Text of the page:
Where a person sells any food to a purchaser in response to a request for ice-cream or for a composite article of food containing ice-cream he shall be deemed to sell ice-cream or, as the case may be, a composite article of food containing ice-cream unless he clearly notifies the purchaser at the time of sale that the food is not or, as the case may be, the composite article of food does not contain ice-cream.
What it all means I really must admit I cannot follow. Surely, here the Minister is trying to cover up the fact that he has surrendered to the big interests which have been selling their products under the name "ice cream" for many years when, in fact, milk cream as we have always known it has been absent. The Minister has missed a great opportunity of giving great stimulus to the farming industry, to which, after all, we pay enormous sums every year—about £250 million. With milk production increasing, perhaps by retaining the simple name "ice cream" for milk fat ice cream he could have given a stimulus to the production and sale of milk.
I must admit that I cannot visualise any person who goes to buy an ice cream being aware whether he gets real ice cream or one of the substitutes provided by one of the huge organisations of manufacturers. As the hon. Member for Twickenham said, they have quite efficient machinery at their disposal. I understand that they also have very great financial resources at their disposal. It seems that they could quite well have adapted their methods to have dealt with milk, as produced in Cornwall in very fine style and great quantity, and used that product instead of going overseas to buy vegetable products.
I am sorry that the Minister has surrendered to those interests and not benefited the agricultural industry which he represents in this House.
As one who has consistently and persistently badgered my hon. Friend the Joint Parliamentary Secretary and his right hon. Friend the Minister on this matter, I should like to add my welcome to these Regulations. I certainly shall not follow the rather ungenerous remarks of the hon. Member for Falmouth and Camborne (Mr. Hayman). I should add that milk is not only produced in Cornwall. I understand that the main product of the West Country is Devonshire cream.
In any event, there is no doubt that these Regulations will be warmly welcomed by producers, and indeed, by the British public.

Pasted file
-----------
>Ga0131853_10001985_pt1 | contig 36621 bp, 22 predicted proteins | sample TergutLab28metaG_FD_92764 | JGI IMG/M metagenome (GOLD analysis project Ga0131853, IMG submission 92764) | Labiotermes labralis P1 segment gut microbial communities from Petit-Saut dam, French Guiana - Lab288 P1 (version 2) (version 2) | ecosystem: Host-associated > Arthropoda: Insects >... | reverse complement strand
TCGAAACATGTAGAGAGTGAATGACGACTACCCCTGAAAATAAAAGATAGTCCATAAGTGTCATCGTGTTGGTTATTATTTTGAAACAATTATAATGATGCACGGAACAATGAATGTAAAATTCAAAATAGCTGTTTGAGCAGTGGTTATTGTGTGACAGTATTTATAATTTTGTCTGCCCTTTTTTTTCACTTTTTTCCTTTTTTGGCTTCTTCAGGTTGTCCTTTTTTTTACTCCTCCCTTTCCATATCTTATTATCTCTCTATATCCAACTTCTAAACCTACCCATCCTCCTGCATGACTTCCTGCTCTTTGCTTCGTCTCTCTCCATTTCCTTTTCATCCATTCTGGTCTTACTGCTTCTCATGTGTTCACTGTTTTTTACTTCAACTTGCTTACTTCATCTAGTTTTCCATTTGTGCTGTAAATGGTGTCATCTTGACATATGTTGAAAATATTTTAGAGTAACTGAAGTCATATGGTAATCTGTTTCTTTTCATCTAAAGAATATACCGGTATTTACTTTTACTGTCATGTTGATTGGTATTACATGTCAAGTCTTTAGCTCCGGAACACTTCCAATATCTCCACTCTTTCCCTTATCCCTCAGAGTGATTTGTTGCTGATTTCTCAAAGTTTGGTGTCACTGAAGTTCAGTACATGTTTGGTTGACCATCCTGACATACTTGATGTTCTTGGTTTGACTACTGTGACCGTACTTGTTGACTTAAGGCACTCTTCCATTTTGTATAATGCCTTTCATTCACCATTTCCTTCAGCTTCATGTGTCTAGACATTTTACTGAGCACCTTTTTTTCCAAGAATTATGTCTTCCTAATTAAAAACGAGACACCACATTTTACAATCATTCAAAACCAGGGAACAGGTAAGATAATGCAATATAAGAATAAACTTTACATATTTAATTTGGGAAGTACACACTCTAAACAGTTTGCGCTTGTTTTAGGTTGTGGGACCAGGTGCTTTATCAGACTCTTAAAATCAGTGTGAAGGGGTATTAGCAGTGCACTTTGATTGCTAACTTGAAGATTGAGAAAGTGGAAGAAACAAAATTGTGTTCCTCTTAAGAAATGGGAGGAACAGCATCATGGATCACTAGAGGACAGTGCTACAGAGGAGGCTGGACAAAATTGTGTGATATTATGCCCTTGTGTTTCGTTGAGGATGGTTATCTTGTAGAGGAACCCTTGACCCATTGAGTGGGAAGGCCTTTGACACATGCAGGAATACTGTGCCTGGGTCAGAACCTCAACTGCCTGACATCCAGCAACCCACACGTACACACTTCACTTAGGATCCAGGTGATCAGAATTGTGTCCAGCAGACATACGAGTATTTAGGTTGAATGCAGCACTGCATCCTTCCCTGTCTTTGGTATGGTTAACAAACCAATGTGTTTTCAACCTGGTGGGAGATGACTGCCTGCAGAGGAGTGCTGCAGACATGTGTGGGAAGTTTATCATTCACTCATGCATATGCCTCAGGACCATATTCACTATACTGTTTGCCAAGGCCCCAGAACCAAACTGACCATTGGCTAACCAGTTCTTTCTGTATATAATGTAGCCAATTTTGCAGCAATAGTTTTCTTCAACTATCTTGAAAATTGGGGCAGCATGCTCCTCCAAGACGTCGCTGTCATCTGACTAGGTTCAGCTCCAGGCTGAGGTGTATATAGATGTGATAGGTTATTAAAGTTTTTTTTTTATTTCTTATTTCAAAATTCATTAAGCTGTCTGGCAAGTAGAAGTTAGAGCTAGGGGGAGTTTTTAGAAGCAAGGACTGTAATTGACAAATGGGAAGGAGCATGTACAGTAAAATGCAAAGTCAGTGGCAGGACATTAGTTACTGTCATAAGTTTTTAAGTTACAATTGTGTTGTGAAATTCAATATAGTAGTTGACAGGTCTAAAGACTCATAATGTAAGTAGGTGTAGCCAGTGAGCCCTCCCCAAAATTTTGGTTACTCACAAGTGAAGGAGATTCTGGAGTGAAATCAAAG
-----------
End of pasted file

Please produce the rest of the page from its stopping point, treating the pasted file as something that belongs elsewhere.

Surely the hon. Member knows that the Milk Marketing Board and the National Farmers' Unions have protested against them.
I was talking about the producers, not the producers' organisations. The protests to which the hon. Member referred are limited protests.
I was about to explain that my welcome to the Regulations is limited to the extent that I very much regret that the Minister has not seen fit to go the whole way, because this misnomer—and it is a misnomer—of selling vegetable fat cold ice or animal fat cold ice arose as a result of war-time restrictions and has continued. The manufacture has been refined over the years until a very pleasantly tasting product has been produced. I have no doubt that the average purchaser of ice cream today believes that he is eating dairy produce when he is eating nothing of the sort.
I hope that in due course it will be possible to go the whole hog and to see that the words "ice cream" mean what they say. I cannot follow the comparison which my hon. Friend the Member for Twickenham (Mr. Gresham Cooke) made with Spanish champagne, because persons who are fortunate enough to be able to buy champagne see who the shippers and the growers are and can tell the difference between the Spanish and the French names. When we buy ice cream it ought to be what it says—ice cream.
The fact that the Regulation on labelling is restricted to prepacked ices seems to me unfortunate, because there is much sale, in public places from barrows and at agricultural shows, for example, of both the cornets to which my hon. Friend referred and also our old friend the ice cream slide, of which most of us were very fond when children. Is it not possible to cover these cases by having a notice displayed at the point of sale, on the barrow or the tub, or wherever the ice is sold? This would make clear what was the nature of the product which the public were buying.